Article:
num1 + num2
End

 

We've learned about arguments and default arguments so far. Let's look at how to call methods now.

Call a Method

Methods that belong to (are defined on) objects in Ruby can be used (called) by preceding the method name with a dot, as in:

Object.method

 

There are two ways to call a method, 

  1. With parentheses
  2. Without parentheses

 

You can use the following syntax to call methods with parentheses:

UserMethod()

 

You can use the following syntax to call methods without parentheses:

UserMethod

 

Let's understand more with an example:- 

With parentheses

Def add_values(num1, num2)
   Return num1 + num2
End 
puts(add_values(10, 20))

 

Output:

30

 

In this example, we used the parenthesis approach to combine two integers, resulting in an output of 30.

Without parentheses

Def print_string()
   puts(“Without parentheses”)
end
 print_string() 

 

Output:

Without parentheses

 

We utilized a straightforward way (without parenthesis) in this example and obtained the statement we wanted as a result which is “ Without parentheses” in this example.

Overriding 

Ruby merely redefines the def keyword when it is used (whether the Method already exists or not). This is referred to as overriding.

Let's understand it with an example.

def language
 puts("We are doing Integration ")
end

def language
 puts("We are doing Probability ")
end

# Now call the Method
language

 

Output:

We are doing Probability

 

In this example, the method from the corresponding class came into action, which means that one overrode the other. If a method in the superclass has the same name as a method in its subclass, then running the method will execute the method of the corresponding class, Which is “ We are doing Probability” in this case.

Frequently Asked Questions

How do you define Ruby Methods?

The Ruby approach prevents us from retyping the same code in the software. Methods in Ruby are equivalent to functions in other programming languages.

How to use Ruby methods.

We must first define a Ruby method before we can utilize it. The keywords def and end are used to define it. The name of the Method should always begin with a lowercase letter.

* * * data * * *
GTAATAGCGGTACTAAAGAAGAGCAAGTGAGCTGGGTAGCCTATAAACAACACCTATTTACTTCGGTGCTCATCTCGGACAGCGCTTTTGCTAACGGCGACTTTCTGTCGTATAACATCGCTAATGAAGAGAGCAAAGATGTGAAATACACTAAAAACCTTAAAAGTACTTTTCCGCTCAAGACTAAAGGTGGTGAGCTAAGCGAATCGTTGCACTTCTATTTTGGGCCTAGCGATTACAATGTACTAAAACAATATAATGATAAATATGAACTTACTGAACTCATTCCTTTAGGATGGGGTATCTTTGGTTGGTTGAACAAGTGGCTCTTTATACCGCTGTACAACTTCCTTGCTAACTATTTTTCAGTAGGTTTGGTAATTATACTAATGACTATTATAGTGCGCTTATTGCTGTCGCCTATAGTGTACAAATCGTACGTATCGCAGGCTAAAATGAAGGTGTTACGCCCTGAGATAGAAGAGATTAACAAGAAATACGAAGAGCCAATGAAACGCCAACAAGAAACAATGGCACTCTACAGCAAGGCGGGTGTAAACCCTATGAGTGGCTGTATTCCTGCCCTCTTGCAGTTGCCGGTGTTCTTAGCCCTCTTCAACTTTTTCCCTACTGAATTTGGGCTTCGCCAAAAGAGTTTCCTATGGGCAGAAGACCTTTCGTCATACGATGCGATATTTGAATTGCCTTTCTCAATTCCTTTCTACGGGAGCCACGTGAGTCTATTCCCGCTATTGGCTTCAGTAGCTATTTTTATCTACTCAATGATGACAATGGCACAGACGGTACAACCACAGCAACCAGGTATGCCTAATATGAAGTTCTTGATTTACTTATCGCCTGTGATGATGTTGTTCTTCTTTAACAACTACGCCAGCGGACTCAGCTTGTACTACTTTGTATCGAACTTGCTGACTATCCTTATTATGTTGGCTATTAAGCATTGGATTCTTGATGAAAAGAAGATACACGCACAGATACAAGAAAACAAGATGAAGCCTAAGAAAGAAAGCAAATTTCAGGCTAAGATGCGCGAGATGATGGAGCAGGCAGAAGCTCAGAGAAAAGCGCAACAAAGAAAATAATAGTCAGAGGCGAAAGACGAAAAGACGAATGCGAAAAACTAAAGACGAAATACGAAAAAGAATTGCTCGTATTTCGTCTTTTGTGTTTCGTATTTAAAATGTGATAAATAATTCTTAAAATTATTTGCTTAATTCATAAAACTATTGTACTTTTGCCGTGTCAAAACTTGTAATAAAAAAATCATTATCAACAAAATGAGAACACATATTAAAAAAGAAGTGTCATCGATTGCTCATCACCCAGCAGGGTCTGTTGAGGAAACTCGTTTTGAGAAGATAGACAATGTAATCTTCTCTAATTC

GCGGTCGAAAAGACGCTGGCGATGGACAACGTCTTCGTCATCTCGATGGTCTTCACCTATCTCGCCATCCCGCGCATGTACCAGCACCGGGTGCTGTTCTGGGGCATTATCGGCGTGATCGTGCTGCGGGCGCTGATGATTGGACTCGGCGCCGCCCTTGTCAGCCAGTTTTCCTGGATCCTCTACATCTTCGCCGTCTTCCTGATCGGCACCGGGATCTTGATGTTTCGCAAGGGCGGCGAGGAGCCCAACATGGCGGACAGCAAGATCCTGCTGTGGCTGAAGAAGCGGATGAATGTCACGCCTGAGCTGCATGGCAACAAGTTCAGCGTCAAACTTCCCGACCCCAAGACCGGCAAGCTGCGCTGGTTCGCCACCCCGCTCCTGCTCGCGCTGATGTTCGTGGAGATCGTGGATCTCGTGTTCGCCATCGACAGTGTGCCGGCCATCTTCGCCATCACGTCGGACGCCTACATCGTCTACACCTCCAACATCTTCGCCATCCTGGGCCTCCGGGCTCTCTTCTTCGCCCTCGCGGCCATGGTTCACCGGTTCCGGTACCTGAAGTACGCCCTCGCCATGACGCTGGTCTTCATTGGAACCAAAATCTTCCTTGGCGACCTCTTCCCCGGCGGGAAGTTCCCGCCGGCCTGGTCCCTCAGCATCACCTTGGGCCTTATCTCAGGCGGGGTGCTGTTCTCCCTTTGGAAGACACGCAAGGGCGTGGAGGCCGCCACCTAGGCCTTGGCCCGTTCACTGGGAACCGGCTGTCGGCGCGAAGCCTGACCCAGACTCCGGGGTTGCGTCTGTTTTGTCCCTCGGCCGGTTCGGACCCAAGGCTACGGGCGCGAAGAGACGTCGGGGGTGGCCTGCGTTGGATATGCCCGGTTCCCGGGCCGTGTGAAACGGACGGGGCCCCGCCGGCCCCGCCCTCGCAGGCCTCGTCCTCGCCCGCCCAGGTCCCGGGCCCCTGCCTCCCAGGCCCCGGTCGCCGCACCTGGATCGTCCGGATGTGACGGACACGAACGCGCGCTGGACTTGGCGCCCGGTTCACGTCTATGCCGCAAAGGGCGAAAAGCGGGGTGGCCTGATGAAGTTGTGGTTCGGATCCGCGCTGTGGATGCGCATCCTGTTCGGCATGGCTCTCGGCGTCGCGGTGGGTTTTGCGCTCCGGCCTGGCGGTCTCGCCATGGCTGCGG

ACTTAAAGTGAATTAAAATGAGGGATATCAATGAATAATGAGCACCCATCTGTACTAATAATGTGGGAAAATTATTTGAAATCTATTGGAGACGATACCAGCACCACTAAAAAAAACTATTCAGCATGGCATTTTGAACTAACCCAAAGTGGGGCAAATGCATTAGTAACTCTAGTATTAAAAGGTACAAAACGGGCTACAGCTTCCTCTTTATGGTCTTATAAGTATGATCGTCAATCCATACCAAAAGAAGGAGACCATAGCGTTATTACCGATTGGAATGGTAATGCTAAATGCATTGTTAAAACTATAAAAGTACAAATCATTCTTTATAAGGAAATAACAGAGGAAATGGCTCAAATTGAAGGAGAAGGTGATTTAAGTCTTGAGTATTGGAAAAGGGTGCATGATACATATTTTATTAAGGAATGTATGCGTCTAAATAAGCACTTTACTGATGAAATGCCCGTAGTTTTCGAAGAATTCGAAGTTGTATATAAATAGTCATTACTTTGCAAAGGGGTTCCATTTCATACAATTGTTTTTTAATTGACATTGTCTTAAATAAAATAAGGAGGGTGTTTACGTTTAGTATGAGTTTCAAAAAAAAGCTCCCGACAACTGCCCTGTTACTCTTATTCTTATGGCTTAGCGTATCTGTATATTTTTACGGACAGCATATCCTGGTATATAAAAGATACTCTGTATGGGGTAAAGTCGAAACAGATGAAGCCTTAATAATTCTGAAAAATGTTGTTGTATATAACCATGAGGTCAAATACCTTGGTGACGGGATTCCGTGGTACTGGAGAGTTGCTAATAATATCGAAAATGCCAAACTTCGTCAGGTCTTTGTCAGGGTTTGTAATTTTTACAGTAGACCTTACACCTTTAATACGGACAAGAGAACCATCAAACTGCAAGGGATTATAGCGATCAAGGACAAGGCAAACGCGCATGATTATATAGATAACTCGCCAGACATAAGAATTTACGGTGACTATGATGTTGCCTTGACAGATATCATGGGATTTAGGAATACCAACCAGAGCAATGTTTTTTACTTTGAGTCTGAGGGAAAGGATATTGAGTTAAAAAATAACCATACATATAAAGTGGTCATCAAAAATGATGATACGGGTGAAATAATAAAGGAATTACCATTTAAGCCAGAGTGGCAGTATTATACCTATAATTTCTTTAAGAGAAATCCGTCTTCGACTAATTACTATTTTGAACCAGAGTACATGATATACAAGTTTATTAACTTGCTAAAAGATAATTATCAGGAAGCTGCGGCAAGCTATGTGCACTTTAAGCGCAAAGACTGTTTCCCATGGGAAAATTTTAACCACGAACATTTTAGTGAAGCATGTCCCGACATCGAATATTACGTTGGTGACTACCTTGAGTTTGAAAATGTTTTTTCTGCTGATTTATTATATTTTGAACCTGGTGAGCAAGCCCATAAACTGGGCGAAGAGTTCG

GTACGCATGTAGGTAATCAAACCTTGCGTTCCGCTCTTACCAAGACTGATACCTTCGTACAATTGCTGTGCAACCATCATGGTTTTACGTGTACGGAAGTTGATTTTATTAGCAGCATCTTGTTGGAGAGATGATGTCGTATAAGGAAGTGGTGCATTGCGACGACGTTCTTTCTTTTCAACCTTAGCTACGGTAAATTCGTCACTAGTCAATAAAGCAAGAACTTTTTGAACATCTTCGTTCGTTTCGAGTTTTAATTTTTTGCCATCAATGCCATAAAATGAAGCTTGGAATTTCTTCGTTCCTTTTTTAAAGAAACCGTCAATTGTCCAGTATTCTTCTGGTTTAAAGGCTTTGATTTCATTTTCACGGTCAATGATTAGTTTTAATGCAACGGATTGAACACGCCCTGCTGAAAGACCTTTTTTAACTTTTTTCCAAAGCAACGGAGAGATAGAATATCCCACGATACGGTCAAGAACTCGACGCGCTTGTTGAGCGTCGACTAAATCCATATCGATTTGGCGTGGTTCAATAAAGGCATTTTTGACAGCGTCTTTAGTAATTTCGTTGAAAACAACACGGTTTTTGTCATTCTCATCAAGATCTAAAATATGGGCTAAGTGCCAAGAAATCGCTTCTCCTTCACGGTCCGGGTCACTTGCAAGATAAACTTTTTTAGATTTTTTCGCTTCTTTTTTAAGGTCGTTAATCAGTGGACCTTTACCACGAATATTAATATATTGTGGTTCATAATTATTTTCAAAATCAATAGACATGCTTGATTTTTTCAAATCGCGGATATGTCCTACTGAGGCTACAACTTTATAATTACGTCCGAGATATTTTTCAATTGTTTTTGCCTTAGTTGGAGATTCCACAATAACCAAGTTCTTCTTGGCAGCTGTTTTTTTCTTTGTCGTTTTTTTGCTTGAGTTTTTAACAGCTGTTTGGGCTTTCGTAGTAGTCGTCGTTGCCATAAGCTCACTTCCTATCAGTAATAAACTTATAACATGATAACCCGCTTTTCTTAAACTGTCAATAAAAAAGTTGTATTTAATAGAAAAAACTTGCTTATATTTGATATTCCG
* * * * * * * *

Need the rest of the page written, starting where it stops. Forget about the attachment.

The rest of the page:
What are some fundamental naming conventions for methods?

The following are some fundamental naming conventions to keep in mind while naming:

  • The name of a method should always begin with a lowercase alphabet. Or else, it may be mistaken for a constant.
  • It might include letters, numbers, a low line, an underscore, or a character. In a multiword method name, there is a convention in which underscores are used to divide the words.

When calling methods with or without parenthesis, what is the syntax?

While calling methods with parentheses, we should use the following syntax:          

UserMethod()

 

While calling methods without parentheses, we should use the following syntax:  

UserMethod

What is Method overriding in Ruby?

Method overriding simply means that two methods are declared inside the same scope and are utilized to do distinct tasks. This capability is available in an Object-Oriented Language with Inheritance support.

Overriding takes place in the manner that the Method of derived class or subclass replaces or overrides the implementation of the Derived class method.

Conclusion 

In this article, we learned about Ruby Methods, including what they are, how to name them, and how to call them with and without parenthesis. After reading about Ruby Methods, are you not feeling excited to read/explore more articles on the topic of Ruby? Don't worry; Coding Ninjas has you covered. To learn, see Object Marshalling in RubyTainting Objects in Ruby, and Object References in Ruby.